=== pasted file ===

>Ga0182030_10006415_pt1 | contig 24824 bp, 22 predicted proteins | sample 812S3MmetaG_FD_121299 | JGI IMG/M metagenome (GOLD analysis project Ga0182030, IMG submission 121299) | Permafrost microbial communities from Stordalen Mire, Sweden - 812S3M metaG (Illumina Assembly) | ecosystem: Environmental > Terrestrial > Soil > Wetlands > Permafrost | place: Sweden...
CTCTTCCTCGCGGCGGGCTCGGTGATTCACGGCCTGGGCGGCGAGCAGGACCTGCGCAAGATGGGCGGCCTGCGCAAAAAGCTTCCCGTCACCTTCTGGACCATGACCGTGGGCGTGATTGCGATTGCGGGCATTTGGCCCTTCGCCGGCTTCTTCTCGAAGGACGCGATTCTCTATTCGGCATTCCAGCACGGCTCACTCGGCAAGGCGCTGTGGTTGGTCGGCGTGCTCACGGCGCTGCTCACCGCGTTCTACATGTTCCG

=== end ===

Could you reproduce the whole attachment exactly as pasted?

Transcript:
>Ga0182030_10006415_pt1 | contig 24824 bp, 22 predicted proteins | sample 812S3MmetaG_FD_121299 | JGI IMG/M metagenome (GOLD analysis project Ga0182030, IMG submission 121299) | Permafrost microbial communities from Stordalen Mire, Sweden - 812S3M metaG (Illumina Assembly) | ecosystem: Environmental > Terrestrial > Soil > Wetlands > Permafrost | place: Sweden...
CTCTTCCTCGCGGCGGGCTCGGTGATTCACGGCCTGGGCGGCGAGCAGGACCTGCGCAAGATGGGCGGCCTGCGCAAAAAGCTTCCCGTCACCTTCTGGACCATGACCGTGGGCGTGATTGCGATTGCGGGCATTTGGCCCTTCGCCGGCTTCTTCTCGAAGGACGCGATTCTCTATTCGGCATTCCAGCACGGCTCACTCGGCAAGGCGCTGTGGTTGGTCGGCGTGCTCACGGCGCTGCTCACCGCGTTCTACATGTTCCG